Resistance welding is a method of welding using an intrinsic property – electric conductivity. Two or more workpieces are welded based on the effect of heat emission on the contact point of welded metal elements (characterised by greater resistance) during a current flow (Joule-Lenz law) and pressure force of current supplying electrodes. The welded elements heat and melt, and then blend naturally.
Resistance welding procedure:
- pressing the workpieces to be welded against one another with the welder electrodes
- heating of elements in the welding spot and formation of a liquid nucleus of the weld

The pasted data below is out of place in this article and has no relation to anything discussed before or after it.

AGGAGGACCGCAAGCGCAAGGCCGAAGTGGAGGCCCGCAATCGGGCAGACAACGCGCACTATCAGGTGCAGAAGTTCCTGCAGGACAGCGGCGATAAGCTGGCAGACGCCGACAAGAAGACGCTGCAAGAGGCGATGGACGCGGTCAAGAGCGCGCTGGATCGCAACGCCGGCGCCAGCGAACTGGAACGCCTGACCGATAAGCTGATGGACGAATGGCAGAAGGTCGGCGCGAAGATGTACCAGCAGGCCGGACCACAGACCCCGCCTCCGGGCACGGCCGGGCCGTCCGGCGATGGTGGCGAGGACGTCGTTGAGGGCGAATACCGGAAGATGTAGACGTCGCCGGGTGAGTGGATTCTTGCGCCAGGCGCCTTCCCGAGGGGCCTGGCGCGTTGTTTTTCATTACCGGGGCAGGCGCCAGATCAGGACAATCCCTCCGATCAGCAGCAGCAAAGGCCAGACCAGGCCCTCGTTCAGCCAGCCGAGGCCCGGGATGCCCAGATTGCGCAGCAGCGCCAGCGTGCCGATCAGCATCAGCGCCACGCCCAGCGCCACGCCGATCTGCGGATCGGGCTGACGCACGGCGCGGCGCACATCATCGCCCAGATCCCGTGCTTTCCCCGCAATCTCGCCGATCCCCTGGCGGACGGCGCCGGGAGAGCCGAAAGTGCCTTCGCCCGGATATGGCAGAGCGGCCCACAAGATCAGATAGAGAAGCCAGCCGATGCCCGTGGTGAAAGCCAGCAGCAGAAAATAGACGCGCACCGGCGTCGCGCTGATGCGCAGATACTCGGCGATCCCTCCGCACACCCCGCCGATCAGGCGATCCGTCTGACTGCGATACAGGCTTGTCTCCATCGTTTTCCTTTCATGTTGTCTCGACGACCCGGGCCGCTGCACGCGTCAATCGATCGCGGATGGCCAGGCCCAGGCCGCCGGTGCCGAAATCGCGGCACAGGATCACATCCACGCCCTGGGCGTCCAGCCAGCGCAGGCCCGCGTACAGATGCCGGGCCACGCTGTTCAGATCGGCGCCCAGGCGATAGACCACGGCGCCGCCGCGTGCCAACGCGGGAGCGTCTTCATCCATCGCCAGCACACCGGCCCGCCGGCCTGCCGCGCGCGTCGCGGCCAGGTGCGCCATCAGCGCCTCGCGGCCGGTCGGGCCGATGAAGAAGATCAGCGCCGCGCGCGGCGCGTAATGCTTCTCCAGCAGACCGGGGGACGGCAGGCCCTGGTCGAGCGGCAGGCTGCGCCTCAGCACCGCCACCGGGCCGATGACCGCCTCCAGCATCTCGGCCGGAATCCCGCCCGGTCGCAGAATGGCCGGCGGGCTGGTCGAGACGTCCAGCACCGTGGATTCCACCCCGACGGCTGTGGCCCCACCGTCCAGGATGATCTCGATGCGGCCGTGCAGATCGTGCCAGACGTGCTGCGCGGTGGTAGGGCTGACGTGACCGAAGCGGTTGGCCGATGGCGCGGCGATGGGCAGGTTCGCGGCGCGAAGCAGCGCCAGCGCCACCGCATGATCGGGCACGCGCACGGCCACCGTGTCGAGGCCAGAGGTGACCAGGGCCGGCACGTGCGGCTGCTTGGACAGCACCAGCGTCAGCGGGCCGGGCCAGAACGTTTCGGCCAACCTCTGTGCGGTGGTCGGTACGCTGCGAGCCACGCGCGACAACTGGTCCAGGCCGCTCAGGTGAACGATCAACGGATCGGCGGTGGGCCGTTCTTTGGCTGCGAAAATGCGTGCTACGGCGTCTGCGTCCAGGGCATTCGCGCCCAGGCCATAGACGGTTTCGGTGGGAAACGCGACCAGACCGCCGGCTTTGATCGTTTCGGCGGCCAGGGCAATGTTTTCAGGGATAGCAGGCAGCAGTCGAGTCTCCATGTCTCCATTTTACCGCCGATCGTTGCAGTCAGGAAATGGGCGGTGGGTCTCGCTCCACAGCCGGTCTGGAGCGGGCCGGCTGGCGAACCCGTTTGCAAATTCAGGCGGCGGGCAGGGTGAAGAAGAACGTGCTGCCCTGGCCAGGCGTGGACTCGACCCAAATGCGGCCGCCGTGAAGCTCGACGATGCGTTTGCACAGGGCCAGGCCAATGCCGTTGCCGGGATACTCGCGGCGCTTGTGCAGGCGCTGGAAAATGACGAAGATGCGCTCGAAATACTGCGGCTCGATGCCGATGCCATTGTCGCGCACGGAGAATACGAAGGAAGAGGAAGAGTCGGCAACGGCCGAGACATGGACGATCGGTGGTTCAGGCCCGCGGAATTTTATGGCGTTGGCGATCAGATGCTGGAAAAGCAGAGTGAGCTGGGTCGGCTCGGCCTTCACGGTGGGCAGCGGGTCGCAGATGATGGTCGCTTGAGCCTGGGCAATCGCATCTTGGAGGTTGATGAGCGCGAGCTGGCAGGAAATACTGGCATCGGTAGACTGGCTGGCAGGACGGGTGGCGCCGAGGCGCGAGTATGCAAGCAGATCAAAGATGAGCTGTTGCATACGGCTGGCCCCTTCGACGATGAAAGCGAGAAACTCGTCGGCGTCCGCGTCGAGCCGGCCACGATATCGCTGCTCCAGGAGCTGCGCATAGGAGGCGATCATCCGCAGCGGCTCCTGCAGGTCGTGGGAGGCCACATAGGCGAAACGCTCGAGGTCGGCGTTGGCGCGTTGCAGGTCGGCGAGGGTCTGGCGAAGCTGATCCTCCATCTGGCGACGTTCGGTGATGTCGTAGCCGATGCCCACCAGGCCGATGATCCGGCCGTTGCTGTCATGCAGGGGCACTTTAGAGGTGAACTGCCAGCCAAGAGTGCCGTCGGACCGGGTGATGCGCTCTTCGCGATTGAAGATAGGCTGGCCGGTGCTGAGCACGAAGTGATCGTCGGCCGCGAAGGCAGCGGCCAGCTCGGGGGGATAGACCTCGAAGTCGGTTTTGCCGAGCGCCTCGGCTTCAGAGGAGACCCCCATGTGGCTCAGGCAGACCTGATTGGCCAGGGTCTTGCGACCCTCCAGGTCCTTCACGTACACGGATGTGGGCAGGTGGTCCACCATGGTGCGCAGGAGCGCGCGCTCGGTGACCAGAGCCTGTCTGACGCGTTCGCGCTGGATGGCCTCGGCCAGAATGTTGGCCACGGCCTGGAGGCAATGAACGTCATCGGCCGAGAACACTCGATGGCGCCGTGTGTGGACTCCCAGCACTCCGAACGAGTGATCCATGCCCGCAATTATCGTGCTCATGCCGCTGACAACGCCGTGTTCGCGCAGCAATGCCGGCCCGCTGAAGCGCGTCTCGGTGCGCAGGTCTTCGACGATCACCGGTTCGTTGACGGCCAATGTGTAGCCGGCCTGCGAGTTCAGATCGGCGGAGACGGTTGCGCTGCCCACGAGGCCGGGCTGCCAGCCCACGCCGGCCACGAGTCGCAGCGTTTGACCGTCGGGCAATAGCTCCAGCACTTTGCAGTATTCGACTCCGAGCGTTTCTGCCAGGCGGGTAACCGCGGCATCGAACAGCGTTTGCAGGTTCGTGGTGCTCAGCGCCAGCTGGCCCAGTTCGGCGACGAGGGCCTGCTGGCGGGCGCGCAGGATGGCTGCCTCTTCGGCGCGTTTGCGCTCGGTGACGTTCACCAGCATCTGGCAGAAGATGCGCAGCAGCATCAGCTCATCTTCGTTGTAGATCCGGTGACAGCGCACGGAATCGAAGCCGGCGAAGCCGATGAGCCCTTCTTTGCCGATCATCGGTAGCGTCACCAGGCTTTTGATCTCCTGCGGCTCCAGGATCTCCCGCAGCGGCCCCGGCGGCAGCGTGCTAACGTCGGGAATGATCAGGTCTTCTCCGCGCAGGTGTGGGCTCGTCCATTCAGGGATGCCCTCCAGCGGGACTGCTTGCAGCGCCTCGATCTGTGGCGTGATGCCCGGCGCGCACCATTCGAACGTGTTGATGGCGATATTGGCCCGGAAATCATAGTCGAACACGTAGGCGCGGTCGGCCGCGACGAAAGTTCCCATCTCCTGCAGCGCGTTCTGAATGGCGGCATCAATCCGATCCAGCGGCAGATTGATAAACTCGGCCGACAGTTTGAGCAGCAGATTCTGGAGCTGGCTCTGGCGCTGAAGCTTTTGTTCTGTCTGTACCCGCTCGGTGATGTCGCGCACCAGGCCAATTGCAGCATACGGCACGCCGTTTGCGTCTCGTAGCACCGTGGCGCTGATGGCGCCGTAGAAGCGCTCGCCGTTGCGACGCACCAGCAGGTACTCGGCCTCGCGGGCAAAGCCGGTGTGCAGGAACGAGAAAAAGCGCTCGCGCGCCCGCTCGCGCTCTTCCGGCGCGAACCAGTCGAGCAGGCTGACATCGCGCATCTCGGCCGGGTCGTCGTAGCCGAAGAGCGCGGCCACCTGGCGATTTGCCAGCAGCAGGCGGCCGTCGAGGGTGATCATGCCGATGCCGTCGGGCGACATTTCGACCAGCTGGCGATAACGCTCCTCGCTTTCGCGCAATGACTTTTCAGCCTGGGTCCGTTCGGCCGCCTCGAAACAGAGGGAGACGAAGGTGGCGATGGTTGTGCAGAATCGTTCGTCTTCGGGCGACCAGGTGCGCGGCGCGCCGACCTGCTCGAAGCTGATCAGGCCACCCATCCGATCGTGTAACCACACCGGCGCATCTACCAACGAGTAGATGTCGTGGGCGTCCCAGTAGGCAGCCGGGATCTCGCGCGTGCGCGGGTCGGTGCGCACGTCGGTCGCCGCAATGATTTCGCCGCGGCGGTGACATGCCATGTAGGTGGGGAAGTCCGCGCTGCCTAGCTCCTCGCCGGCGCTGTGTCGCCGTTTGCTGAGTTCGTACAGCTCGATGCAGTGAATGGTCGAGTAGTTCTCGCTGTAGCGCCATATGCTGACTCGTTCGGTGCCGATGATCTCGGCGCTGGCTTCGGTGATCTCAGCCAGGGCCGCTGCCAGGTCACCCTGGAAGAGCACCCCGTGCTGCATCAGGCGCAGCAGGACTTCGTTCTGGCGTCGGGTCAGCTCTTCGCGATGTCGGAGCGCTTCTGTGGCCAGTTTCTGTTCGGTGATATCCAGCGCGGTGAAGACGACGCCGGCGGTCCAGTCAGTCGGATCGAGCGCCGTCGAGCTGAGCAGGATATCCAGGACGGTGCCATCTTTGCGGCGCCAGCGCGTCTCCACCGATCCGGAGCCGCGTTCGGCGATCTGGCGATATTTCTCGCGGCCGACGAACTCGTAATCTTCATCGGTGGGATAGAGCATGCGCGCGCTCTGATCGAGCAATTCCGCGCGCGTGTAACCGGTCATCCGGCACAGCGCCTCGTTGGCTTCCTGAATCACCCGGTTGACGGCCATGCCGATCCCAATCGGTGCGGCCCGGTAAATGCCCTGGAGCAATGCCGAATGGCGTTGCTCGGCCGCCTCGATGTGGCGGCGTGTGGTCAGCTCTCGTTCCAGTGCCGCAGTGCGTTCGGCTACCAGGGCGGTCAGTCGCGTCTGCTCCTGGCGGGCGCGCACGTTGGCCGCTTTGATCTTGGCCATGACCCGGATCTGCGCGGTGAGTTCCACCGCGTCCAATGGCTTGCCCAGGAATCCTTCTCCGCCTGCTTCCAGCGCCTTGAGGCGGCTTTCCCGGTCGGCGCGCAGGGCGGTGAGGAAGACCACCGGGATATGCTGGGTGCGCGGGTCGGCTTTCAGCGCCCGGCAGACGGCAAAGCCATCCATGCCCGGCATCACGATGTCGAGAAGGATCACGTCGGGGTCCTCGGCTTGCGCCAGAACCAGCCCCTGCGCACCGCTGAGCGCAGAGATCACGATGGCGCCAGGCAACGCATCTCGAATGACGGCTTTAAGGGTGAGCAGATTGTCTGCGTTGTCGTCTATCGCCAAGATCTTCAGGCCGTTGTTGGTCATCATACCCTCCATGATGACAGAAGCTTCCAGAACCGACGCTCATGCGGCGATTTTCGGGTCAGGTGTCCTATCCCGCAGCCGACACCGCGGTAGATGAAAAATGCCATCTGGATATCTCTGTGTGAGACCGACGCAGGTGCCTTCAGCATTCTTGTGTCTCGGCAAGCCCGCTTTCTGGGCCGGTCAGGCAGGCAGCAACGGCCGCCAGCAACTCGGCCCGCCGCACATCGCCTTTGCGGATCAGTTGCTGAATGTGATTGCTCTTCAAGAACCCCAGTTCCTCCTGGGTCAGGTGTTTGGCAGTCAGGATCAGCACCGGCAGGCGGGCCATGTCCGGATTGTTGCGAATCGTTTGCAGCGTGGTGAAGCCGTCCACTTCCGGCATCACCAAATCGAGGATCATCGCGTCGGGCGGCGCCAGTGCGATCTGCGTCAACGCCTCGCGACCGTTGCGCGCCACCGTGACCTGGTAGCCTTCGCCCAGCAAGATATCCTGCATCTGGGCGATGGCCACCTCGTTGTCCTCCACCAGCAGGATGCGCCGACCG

- cooling of the weld nucleus and formation of a uniform connection
- welding current intensity
- current flow time
- dimensions of the electrode-material contact point
- electrode pressure force
Engineering equipment – metal welders – is used for resistance welding. Depending on the design, the equipment can be supplied with alternating current (with the mains frequency of e.g. 50 Hz) or direct current obtained by rectification of alternating current with the mains frequency (e.g. 1000 Hz) – inverter welders.
Standard welders are classified as follows: